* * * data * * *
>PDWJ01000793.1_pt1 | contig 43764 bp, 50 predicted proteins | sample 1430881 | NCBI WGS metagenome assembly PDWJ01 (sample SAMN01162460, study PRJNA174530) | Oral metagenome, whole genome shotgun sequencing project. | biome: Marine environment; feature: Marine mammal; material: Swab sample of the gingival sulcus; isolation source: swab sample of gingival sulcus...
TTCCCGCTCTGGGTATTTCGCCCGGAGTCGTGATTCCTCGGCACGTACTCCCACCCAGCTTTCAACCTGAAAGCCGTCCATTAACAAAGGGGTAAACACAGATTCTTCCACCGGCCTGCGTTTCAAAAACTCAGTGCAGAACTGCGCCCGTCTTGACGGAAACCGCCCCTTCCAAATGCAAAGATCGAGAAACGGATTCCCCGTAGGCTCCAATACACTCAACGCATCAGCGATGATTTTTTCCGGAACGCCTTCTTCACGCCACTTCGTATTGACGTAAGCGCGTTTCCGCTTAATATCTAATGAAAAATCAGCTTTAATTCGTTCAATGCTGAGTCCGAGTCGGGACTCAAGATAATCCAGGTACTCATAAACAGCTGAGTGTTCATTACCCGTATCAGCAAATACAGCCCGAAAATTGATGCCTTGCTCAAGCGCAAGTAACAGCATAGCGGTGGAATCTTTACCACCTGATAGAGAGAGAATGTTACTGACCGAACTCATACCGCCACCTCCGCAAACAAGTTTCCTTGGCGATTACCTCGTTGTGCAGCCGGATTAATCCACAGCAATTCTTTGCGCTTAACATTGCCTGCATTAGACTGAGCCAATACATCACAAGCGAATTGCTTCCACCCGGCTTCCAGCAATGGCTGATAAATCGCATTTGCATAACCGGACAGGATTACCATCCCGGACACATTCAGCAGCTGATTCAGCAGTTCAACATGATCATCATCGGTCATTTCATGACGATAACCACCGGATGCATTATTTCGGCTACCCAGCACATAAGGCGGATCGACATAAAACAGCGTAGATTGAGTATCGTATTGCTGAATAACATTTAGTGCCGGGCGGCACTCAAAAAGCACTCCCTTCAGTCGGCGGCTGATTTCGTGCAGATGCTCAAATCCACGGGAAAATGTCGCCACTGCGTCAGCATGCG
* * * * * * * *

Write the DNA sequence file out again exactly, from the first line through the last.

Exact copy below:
>PDWJ01000793.1_pt1 | contig 43764 bp, 50 predicted proteins | sample 1430881 | NCBI WGS metagenome assembly PDWJ01 (sample SAMN01162460, study PRJNA174530) | Oral metagenome, whole genome shotgun sequencing project. | biome: Marine environment; feature: Marine mammal; material: Swab sample of the gingival sulcus; isolation source: swab sample of gingival sulcus...
TTCCCGCTCTGGGTATTTCGCCCGGAGTCGTGATTCCTCGGCACGTACTCCCACCCAGCTTTCAACCTGAAAGCCGTCCATTAACAAAGGGGTAAACACAGATTCTTCCACCGGCCTGCGTTTCAAAAACTCAGTGCAGAACTGCGCCCGTCTTGACGGAAACCGCCCCTTCCAAATGCAAAGATCGAGAAACGGATTCCCCGTAGGCTCCAATACACTCAACGCATCAGCGATGATTTTTTCCGGAACGCCTTCTTCACGCCACTTCGTATTGACGTAAGCGCGTTTCCGCTTAATATCTAATGAAAAATCAGCTTTAATTCGTTCAATGCTGAGTCCGAGTCGGGACTCAAGATAATCCAGGTACTCATAAACAGCTGAGTGTTCATTACCCGTATCAGCAAATACAGCCCGAAAATTGATGCCTTGCTCAAGCGCAAGTAACAGCATAGCGGTGGAATCTTTACCACCTGATAGAGAGAGAATGTTACTGACCGAACTCATACCGCCACCTCCGCAAACAAGTTTCCTTGGCGATTACCTCGTTGTGCAGCCGGATTAATCCACAGCAATTCTTTGCGCTTAACATTGCCTGCATTAGACTGAGCCAATACATCACAAGCGAATTGCTTCCACCCGGCTTCCAGCAATGGCTGATAAATCGCATTTGCATAACCGGACAGGATTACCATCCCGGACACATTCAGCAGCTGATTCAGCAGTTCAACATGATCATCATCGGTCATTTCATGACGATAACCACCGGATGCATTATTTCGGCTACCCAGCACATAAGGCGGATCGACATAAAACAGCGTAGATTGAGTATCGTATTGCTGAATAACATTTAGTGCCGGGCGGCACTCAAAAAGCACTCCCTTCAGTCGGCGGCTGATTTCGTGCAGATGCTCAAATCCACGGGAAAATGTCGCCACTGCGTCAGCATGCG